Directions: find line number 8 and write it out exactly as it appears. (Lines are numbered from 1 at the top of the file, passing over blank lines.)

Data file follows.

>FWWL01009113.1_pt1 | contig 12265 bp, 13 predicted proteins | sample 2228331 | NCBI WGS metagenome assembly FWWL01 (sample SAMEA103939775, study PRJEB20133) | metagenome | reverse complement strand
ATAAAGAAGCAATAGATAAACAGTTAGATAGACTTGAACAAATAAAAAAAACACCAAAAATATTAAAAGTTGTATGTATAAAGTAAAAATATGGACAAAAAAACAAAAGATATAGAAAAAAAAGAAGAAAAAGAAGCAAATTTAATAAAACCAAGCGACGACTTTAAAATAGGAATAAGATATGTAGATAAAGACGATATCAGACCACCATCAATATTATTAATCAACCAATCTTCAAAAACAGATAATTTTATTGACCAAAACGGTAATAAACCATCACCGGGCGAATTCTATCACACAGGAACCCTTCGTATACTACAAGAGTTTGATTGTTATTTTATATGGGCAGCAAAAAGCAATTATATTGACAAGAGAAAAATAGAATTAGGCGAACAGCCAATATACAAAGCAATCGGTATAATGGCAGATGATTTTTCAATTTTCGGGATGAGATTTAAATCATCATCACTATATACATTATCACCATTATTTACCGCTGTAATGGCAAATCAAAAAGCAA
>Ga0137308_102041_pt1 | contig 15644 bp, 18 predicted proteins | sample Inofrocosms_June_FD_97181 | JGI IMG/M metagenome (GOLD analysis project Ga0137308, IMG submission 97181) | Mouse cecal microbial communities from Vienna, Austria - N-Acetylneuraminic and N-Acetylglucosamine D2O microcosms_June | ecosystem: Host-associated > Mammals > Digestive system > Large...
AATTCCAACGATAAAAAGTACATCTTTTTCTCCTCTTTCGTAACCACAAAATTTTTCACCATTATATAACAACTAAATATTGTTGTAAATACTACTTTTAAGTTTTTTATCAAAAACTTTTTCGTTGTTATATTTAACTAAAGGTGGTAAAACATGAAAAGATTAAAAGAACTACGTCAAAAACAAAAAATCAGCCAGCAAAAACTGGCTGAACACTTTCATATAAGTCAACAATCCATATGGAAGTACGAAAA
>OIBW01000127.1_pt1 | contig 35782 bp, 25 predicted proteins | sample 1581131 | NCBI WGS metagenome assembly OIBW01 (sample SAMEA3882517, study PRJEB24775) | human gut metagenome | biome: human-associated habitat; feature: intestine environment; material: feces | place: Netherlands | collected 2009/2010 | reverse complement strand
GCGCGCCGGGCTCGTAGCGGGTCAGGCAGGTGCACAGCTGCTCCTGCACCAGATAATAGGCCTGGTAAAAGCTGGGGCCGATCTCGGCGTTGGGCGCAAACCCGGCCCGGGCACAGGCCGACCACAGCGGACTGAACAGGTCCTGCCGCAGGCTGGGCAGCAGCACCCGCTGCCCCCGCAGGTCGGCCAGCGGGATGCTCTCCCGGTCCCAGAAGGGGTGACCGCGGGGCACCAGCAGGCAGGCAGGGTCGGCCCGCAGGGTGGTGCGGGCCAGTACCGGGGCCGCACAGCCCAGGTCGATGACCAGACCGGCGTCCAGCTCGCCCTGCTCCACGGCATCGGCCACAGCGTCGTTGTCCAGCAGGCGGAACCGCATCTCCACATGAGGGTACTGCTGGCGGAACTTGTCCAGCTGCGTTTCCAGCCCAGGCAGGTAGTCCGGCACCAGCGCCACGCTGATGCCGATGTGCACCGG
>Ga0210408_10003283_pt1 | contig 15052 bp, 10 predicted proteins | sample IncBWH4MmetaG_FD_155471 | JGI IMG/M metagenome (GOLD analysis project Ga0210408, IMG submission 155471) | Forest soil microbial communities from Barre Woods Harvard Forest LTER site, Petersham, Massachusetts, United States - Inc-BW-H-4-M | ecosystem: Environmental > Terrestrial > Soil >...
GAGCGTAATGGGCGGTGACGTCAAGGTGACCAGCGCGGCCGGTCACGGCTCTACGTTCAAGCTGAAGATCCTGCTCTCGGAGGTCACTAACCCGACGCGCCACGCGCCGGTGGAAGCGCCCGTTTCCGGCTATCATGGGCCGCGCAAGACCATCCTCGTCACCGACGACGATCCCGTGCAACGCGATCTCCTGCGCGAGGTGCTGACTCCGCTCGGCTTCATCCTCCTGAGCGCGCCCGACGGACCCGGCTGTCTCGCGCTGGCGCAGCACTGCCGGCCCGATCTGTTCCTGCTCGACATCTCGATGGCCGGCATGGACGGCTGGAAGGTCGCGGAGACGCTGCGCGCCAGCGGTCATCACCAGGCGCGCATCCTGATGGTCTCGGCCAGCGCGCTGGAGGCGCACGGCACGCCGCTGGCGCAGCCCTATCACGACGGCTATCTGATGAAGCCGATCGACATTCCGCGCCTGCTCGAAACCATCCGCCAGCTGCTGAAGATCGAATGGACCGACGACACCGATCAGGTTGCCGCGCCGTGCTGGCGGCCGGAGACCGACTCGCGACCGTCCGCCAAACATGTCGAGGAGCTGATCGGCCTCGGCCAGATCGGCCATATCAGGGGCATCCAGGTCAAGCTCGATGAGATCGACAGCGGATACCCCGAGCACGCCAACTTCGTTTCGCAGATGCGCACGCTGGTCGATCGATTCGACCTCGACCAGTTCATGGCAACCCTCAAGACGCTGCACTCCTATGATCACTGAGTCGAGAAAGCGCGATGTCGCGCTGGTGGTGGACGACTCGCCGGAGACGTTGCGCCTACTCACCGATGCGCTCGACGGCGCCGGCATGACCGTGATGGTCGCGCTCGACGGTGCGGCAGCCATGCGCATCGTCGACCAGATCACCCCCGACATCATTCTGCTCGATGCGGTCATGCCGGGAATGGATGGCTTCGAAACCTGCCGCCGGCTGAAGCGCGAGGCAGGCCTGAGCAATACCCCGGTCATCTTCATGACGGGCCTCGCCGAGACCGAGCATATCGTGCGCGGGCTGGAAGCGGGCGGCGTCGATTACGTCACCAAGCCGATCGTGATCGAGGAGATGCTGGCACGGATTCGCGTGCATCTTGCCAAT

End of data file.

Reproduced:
GAGCGTAATGGGCGGTGACGTCAAGGTGACCAGCGCGGCCGGTCACGGCTCTACGTTCAAGCTGAAGATCCTGCTCTCGGAGGTCACTAACCCGACGCGCCACGCGCCGGTGGAAGCGCCCGTTTCCGGCTATCATGGGCCGCGCAAGACCATCCTCGTCACCGACGACGATCCCGTGCAACGCGATCTCCTGCGCGAGGTGCTGACTCCGCTCGGCTTCATCCTCCTGAGCGCGCCCGACGGACCCGGCTGTCTCGCGCTGGCGCAGCACTGCCGGCCCGATCTGTTCCTGCTCGACATCTCGATGGCCGGCATGGACGGCTGGAAGGTCGCGGAGACGCTGCGCGCCAGCGGTCATCACCAGGCGCGCATCCTGATGGTCTCGGCCAGCGCGCTGGAGGCGCACGGCACGCCGCTGGCGCAGCCCTATCACGACGGCTATCTGATGAAGCCGATCGACATTCCGCGCCTGCTCGAAACCATCCGCCAGCTGCTGAAGATCGAATGGACCGACGACACCGATCAGGTTGCCGCGCCGTGCTGGCGGCCGGAGACCGACTCGCGACCGTCCGCCAAACATGTCGAGGAGCTGATCGGCCTCGGCCAGATCGGCCATATCAGGGGCATCCAGGTCAAGCTCGATGAGATCGACAGCGGATACCCCGAGCACGCCAACTTCGTTTCGCAGATGCGCACGCTGGTCGATCGATTCGACCTCGACCAGTTCATGGCAACCCTCAAGACGCTGCACTCCTATGATCACTGAGTCGAGAAAGCGCGATGTCGCGCTGGTGGTGGACGACTCGCCGGAGACGTTGCGCCTACTCACCGATGCGCTCGACGGCGCCGGCATGACCGTGATGGTCGCGCTCGACGGTGCGGCAGCCATGCGCATCGTCGACCAGATCACCCCCGACATCATTCTGCTCGATGCGGTCATGCCGGGAATGGATGGCTTCGAAACCTGCCGCCGGCTGAAGCGCGAGGCAGGCCTGAGCAATACCCCGGTCATCTTCATGACGGGCCTCGCCGAGACCGAGCATATCGTGCGCGGGCTGGAAGCGGGCGGCGTCGATTACGTCACCAAGCCGATCGTGATCGAGGAGATGCTGGCACGGATTCGCGTGCATCTTGCCAAT